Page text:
Posts Tagged ‘race’
No matter how excited my students were, early on, about the 2008 Democratic nomination battle, I don’t think I’ll show them this video.
Not safe for work, school or church; keep out of reach of children, small animals and the easily deluded. Rated R for extremely harsh language and unfair-but-funny characterizations.
Via NYC Educator.
For the moment, I don’t care about that speech. I’m listening to another.
Let’s back up. I’ll assume that you haven’t already heard about Democratic presidential candidate Barack Obama’s speech on race as the poignant treatise it is.
Good speech; you should listen to it. I just don’t expect to use it in my classroom anytime soon, despite suggestions that some guy’s grandchildren will study it.
We’ll have decades to parse Obama’s campaign, character and speech on race. Let’s step back and look, if just for a moment, at what made that speech necessary.
Obama’s pastor gave a sermon within a week or so of 9/11. A six-second soundbite from it was first covered by Fox News, and it was that soundbite which prompted intraparty criticism and, ultimately, Obama’s speech.
That’s not the only sermon of his missrepresented by the news media; here’s another, if you dare.
There’s a lesson here, somewhere, and not just about the importance of putting statements in context. The Rev. Jeremiah Wright, whatever you have to say about his idiom of anger and frustration, covers black and minority and foreign policy history pretty well.
13th Amendment. Dred Scott. Segregation of the military.
Even at least one accusation speaks to whole blocs of vocabulary necessary to understanding the history of civil rights and slavery. Specifically, think his equating George W. Bush to a Dixiecrat.
Unfortunately, because these sermons aren’t boiled down to a reasonable six-second soundbite, they’ll never get the press coverage they really deserve. I figure that every little bit helps.
As excellent as Obama’s speech really is, these are the excerpts I’ll use in my classrooms. They are the excerpts that show the lingering anger and frustration within the black community.
Obama, whatever his merits, just talks about it.
When I sat down at the computer to write today’s blog, I was at a loss. There was absolutely nothing I could think of to write about.
Then I saw Jerrold H. Jensen’s op-ed in the local paper. It reads, in part:
Does race matter in teaching? I don’t know. But every one of us can probably identify teachers who were role models for us — the odds are they looked and sounded a lot like us, too. Not doubt many teachers can inspire the children of immigrants, but perhaps we don’t have enough of them. Perhaps what we really need are more teachers who were, themselves, children of immigrants, who can relate to and motivate the kids we are losing.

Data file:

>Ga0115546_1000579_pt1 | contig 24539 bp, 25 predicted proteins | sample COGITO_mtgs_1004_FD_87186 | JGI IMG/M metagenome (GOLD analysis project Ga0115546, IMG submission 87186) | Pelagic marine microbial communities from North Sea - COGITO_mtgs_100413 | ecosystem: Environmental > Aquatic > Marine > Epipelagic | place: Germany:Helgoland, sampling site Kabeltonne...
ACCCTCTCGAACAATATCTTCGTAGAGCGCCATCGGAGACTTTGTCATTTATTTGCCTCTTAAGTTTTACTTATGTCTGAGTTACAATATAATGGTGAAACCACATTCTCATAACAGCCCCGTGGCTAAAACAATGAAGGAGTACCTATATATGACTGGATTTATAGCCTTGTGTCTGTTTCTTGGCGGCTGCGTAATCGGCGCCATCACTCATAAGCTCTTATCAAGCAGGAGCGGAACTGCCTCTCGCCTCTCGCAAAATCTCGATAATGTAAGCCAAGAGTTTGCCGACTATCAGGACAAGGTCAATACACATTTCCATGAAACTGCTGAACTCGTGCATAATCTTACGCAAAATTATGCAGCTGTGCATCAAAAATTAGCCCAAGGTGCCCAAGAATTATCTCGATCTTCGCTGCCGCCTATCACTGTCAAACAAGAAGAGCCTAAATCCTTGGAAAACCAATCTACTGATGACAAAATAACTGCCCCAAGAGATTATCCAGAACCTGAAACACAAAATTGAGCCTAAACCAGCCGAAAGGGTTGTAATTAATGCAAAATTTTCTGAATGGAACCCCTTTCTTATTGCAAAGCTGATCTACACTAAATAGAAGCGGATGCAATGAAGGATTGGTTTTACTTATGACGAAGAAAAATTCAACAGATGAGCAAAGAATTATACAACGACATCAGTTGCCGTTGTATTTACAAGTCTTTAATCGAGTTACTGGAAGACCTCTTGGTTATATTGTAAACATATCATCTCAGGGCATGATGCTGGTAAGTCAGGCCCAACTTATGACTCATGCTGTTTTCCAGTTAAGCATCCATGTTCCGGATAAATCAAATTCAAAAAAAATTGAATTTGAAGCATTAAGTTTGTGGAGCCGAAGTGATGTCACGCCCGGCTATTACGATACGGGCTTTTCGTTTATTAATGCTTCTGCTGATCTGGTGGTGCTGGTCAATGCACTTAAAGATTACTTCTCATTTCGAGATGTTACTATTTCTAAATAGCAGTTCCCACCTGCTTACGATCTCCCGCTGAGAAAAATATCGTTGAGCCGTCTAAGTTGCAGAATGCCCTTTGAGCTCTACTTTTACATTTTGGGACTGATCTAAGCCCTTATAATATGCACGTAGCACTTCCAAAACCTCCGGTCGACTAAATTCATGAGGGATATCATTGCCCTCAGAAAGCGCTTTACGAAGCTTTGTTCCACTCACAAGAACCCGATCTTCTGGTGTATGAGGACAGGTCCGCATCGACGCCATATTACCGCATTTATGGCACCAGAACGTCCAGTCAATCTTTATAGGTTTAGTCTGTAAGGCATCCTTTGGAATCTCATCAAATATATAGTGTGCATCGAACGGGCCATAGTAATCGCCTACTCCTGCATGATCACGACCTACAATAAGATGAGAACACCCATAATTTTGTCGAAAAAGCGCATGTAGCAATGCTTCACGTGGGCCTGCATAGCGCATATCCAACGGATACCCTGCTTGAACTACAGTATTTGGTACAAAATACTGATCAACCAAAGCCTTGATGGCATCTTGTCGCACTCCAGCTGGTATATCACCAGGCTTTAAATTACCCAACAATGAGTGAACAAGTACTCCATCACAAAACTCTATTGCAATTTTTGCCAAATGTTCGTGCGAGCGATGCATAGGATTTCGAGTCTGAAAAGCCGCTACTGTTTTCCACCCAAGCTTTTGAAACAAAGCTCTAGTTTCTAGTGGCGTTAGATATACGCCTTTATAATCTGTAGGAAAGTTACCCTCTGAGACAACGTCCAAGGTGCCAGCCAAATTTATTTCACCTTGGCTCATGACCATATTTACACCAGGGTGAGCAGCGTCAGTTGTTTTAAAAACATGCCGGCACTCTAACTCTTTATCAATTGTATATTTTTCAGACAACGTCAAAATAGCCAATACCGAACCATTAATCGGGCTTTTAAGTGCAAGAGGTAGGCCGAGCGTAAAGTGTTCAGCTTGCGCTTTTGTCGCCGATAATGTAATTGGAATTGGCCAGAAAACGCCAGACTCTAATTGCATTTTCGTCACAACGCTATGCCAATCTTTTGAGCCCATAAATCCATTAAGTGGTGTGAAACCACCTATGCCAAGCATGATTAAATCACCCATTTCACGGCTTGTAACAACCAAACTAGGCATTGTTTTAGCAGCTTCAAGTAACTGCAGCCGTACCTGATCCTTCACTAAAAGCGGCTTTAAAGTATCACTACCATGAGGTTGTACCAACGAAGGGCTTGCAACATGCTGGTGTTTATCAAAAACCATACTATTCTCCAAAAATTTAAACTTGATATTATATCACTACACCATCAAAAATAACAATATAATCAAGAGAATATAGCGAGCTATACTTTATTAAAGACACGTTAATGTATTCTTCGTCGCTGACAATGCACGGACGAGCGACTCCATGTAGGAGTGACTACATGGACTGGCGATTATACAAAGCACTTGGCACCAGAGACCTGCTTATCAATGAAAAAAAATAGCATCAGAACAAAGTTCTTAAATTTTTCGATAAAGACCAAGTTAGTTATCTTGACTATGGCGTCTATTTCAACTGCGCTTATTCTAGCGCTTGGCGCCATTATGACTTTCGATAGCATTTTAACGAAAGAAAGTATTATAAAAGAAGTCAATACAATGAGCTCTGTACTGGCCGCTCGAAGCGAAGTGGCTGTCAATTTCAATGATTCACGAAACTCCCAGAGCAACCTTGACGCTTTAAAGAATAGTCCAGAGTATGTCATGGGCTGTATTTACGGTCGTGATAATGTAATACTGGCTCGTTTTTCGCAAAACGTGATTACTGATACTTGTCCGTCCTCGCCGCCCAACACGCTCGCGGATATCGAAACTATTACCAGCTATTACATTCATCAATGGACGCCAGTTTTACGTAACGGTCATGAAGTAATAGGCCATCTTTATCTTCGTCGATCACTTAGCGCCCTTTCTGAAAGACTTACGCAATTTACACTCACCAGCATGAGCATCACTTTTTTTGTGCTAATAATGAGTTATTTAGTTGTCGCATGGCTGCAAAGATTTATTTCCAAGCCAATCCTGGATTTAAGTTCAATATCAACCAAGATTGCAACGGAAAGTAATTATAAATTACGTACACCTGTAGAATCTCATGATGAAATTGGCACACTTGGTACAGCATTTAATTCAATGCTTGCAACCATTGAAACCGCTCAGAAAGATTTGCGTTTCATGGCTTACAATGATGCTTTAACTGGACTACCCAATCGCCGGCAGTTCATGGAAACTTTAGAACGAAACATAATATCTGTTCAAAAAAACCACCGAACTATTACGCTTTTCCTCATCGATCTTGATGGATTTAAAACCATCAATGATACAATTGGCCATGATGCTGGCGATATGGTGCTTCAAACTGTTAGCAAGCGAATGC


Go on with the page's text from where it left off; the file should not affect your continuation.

To idly bring race into the equation without offering a workable equalizer is to be just another kind of bigot. Though common racial or cultural ground may help students, good teachers also have to have some amount of content knowledge.
It’s all well and good to say that having ethnically diverse teachers should be a goal for the school district — as there are, in fact, stated practical benefits — but how would you enforce such a policy if, as Jensen assumes, “children of immigrants” aren’t graduating high school and are the principle reason the district’s dropout rate is so high?
After all, if “children of immigrants” aren’t graduating high school, how are we going to get them to become teachers? To get your credential, you need at least a bachelor’s degree and therefore also your high school diploma.
Our first solution to getting more “children of immigrants” through high school can’t be getting more “children of immigrants” through high school. There are plenty of policies that could help our students. The ones inspired by circular reasoning shouldn’t be our first choice.
Maybe I’m just reacting to the headline some well-meaning copy/layout editor tacked on: “Diverse students need diverse teachers.” To be fair, he does have a worthwhile suggestion tucked in the middle of his racial observations and it involves breaking the school district into smaller, more manageable chunks.
Sounds good to me. Let’s try that.